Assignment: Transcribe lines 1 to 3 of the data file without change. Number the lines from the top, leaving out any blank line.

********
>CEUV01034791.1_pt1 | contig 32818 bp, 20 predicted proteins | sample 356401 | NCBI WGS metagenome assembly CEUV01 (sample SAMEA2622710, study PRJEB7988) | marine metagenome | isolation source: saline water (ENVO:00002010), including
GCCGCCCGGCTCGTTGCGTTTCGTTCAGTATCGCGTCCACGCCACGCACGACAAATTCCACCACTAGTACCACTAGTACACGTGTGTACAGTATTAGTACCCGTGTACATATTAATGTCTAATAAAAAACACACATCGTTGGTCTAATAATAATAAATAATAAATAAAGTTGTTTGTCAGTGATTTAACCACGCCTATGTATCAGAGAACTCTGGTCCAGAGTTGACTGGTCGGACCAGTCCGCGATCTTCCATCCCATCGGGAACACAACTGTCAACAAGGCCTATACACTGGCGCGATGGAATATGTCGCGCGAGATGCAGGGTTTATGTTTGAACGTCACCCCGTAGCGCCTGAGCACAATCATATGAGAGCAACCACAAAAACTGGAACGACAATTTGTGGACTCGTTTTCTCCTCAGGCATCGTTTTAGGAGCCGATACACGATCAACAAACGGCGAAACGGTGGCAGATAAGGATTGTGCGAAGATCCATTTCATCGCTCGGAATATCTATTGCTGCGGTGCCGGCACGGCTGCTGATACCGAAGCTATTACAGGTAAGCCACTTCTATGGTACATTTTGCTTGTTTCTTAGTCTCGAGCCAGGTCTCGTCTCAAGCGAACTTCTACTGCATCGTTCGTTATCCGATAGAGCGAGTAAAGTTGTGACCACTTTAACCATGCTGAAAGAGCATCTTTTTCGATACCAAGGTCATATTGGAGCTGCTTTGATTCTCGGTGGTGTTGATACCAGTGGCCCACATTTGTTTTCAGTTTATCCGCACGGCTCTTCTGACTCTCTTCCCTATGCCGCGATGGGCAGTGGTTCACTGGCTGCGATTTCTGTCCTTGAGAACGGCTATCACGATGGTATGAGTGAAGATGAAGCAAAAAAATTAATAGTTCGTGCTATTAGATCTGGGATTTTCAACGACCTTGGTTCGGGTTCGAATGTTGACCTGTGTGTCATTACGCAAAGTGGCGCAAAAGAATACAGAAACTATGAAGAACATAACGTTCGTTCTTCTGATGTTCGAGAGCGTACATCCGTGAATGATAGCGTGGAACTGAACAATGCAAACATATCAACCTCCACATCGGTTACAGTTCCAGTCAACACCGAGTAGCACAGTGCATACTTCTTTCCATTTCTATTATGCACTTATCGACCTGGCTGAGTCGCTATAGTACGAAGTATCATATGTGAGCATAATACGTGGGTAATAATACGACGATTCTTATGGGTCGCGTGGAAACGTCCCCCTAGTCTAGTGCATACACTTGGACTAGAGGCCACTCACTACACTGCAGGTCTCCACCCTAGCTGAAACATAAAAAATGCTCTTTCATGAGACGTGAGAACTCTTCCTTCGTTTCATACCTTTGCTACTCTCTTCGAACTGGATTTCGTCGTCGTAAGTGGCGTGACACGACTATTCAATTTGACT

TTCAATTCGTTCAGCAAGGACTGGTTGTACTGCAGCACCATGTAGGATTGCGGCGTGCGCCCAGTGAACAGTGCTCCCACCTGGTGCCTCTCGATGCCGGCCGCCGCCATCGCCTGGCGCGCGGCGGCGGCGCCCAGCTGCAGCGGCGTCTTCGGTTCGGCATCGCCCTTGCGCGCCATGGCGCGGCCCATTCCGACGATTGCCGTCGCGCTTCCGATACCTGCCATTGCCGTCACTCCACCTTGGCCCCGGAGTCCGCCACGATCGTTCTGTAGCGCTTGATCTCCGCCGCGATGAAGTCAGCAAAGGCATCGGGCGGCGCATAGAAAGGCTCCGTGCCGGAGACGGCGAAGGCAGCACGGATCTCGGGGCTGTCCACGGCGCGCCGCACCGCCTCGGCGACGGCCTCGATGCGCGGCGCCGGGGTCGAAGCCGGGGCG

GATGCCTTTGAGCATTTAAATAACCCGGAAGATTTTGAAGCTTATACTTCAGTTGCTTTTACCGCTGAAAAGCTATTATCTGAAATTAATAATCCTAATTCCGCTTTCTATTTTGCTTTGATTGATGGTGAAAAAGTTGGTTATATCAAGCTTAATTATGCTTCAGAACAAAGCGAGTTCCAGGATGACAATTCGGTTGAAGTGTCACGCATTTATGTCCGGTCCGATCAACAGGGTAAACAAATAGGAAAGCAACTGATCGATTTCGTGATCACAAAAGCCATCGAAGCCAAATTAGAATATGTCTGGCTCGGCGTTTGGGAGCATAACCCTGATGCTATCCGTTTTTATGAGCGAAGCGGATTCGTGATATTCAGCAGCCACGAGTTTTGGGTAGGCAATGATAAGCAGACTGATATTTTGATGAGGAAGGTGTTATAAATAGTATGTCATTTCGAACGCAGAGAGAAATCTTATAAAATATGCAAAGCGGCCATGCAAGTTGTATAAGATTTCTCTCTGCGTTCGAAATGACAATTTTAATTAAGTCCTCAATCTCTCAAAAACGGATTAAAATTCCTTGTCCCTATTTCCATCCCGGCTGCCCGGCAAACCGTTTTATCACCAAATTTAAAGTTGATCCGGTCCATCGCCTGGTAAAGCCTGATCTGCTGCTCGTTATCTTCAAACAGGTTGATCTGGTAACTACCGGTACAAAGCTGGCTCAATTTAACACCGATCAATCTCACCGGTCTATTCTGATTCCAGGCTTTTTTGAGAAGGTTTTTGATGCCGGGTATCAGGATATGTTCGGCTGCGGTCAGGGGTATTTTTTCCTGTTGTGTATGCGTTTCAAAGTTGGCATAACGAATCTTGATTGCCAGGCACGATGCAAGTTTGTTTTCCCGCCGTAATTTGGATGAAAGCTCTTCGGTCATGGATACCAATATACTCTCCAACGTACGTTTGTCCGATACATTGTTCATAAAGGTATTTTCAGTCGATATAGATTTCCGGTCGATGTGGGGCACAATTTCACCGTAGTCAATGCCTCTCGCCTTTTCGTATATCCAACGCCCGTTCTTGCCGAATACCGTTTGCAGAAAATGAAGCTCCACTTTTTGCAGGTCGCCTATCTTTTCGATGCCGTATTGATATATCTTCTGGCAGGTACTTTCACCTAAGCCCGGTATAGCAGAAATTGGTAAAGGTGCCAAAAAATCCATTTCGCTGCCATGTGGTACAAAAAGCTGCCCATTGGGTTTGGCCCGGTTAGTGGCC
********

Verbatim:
>CEUV01034791.1_pt1 | contig 32818 bp, 20 predicted proteins | sample 356401 | NCBI WGS metagenome assembly CEUV01 (sample SAMEA2622710, study PRJEB7988) | marine metagenome | isolation source: saline water (ENVO:00002010), including
GCCGCCCGGCTCGTTGCGTTTCGTTCAGTATCGCGTCCACGCCACGCACGACAAATTCCACCACTAGTACCACTAGTACACGTGTGTACAGTATTAGTACCCGTGTACATATTAATGTCTAATAAAAAACACACATCGTTGGTCTAATAATAATAAATAATAAATAAAGTTGTTTGTCAGTGATTTAACCACGCCTATGTATCAGAGAACTCTGGTCCAGAGTTGACTGGTCGGACCAGTCCGCGATCTTCCATCCCATCGGGAACACAACTGTCAACAAGGCCTATACACTGGCGCGATGGAATATGTCGCGCGAGATGCAGGGTTTATGTTTGAACGTCACCCCGTAGCGCCTGAGCACAATCATATGAGAGCAACCACAAAAACTGGAACGACAATTTGTGGACTCGTTTTCTCCTCAGGCATCGTTTTAGGAGCCGATACACGATCAACAAACGGCGAAACGGTGGCAGATAAGGATTGTGCGAAGATCCATTTCATCGCTCGGAATATCTATTGCTGCGGTGCCGGCACGGCTGCTGATACCGAAGCTATTACAGGTAAGCCACTTCTATGGTACATTTTGCTTGTTTCTTAGTCTCGAGCCAGGTCTCGTCTCAAGCGAACTTCTACTGCATCGTTCGTTATCCGATAGAGCGAGTAAAGTTGTGACCACTTTAACCATGCTGAAAGAGCATCTTTTTCGATACCAAGGTCATATTGGAGCTGCTTTGATTCTCGGTGGTGTTGATACCAGTGGCCCACATTTGTTTTCAGTTTATCCGCACGGCTCTTCTGACTCTCTTCCCTATGCCGCGATGGGCAGTGGTTCACTGGCTGCGATTTCTGTCCTTGAGAACGGCTATCACGATGGTATGAGTGAAGATGAAGCAAAAAAATTAATAGTTCGTGCTATTAGATCTGGGATTTTCAACGACCTTGGTTCGGGTTCGAATGTTGACCTGTGTGTCATTACGCAAAGTGGCGCAAAAGAATACAGAAACTATGAAGAACATAACGTTCGTTCTTCTGATGTTCGAGAGCGTACATCCGTGAATGATAGCGTGGAACTGAACAATGCAAACATATCAACCTCCACATCGGTTACAGTTCCAGTCAACACCGAGTAGCACAGTGCATACTTCTTTCCATTTCTATTATGCACTTATCGACCTGGCTGAGTCGCTATAGTACGAAGTATCATATGTGAGCATAATACGTGGGTAATAATACGACGATTCTTATGGGTCGCGTGGAAACGTCCCCCTAGTCTAGTGCATACACTTGGACTAGAGGCCACTCACTACACTGCAGGTCTCCACCCTAGCTGAAACATAAAAAATGCTCTTTCATGAGACGTGAGAACTCTTCCTTCGTTTCATACCTTTGCTACTCTCTTCGAACTGGATTTCGTCGTCGTAAGTGGCGTGACACGACTATTCAATTTGACT

TTCAATTCGTTCAGCAAGGACTGGTTGTACTGCAGCACCATGTAGGATTGCGGCGTGCGCCCAGTGAACAGTGCTCCCACCTGGTGCCTCTCGATGCCGGCCGCCGCCATCGCCTGGCGCGCGGCGGCGGCGCCCAGCTGCAGCGGCGTCTTCGGTTCGGCATCGCCCTTGCGCGCCATGGCGCGGCCCATTCCGACGATTGCCGTCGCGCTTCCGATACCTGCCATTGCCGTCACTCCACCTTGGCCCCGGAGTCCGCCACGATCGTTCTGTAGCGCTTGATCTCCGCCGCGATGAAGTCAGCAAAGGCATCGGGCGGCGCATAGAAAGGCTCCGTGCCGGAGACGGCGAAGGCAGCACGGATCTCGGGGCTGTCCACGGCGCGCCGCACCGCCTCGGCGACGGCCTCGATGCGCGGCGCCGGGGTCGAAGCCGGGGCG